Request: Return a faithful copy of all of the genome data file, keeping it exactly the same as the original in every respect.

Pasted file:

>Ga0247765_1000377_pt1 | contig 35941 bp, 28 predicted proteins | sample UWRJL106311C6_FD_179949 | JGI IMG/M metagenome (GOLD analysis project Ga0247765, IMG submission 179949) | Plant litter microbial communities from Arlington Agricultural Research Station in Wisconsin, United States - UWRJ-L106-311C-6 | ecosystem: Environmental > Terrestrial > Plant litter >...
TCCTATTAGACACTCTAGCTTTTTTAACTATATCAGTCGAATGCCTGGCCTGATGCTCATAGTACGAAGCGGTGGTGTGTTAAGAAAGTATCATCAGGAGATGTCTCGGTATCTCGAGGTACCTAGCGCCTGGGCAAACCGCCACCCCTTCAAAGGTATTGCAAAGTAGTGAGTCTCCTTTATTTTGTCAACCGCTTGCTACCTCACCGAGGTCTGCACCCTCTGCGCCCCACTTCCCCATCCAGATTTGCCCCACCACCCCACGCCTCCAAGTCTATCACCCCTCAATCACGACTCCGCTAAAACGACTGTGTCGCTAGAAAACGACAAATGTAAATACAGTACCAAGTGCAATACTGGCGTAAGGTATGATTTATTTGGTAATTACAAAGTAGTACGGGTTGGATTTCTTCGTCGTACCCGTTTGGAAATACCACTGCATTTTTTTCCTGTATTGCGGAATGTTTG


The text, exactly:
>Ga0247765_1000377_pt1 | contig 35941 bp, 28 predicted proteins | sample UWRJL106311C6_FD_179949 | JGI IMG/M metagenome (GOLD analysis project Ga0247765, IMG submission 179949) | Plant litter microbial communities from Arlington Agricultural Research Station in Wisconsin, United States - UWRJ-L106-311C-6 | ecosystem: Environmental > Terrestrial > Plant litter >...
TCCTATTAGACACTCTAGCTTTTTTAACTATATCAGTCGAATGCCTGGCCTGATGCTCATAGTACGAAGCGGTGGTGTGTTAAGAAAGTATCATCAGGAGATGTCTCGGTATCTCGAGGTACCTAGCGCCTGGGCAAACCGCCACCCCTTCAAAGGTATTGCAAAGTAGTGAGTCTCCTTTATTTTGTCAACCGCTTGCTACCTCACCGAGGTCTGCACCCTCTGCGCCCCACTTCCCCATCCAGATTTGCCCCACCACCCCACGCCTCCAAGTCTATCACCCCTCAATCACGACTCCGCTAAAACGACTGTGTCGCTAGAAAACGACAAATGTAAATACAGTACCAAGTGCAATACTGGCGTAAGGTATGATTTATTTGGTAATTACAAAGTAGTACGGGTTGGATTTCTTCGTCGTACCCGTTTGGAAATACCACTGCATTTTTTTCCTGTATTGCGGAATGTTTG